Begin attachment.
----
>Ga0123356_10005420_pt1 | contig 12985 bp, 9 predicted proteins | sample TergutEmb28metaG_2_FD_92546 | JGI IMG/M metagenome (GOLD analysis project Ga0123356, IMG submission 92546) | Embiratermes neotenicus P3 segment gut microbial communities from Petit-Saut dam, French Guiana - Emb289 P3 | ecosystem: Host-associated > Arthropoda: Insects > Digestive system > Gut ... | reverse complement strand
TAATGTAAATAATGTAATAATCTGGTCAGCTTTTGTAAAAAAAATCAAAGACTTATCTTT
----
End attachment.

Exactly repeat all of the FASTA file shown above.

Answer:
>Ga0123356_10005420_pt1 | contig 12985 bp, 9 predicted proteins | sample TergutEmb28metaG_2_FD_92546 | JGI IMG/M metagenome (GOLD analysis project Ga0123356, IMG submission 92546) | Embiratermes neotenicus P3 segment gut microbial communities from Petit-Saut dam, French Guiana - Emb289 P3 | ecosystem: Host-associated > Arthropoda: Insects > Digestive system > Gut ... | reverse complement strand
TAATGTAAATAATGTAATAATCTGGTCAGCTTTTGTAAAAAAAATCAAAGACTTATCTTT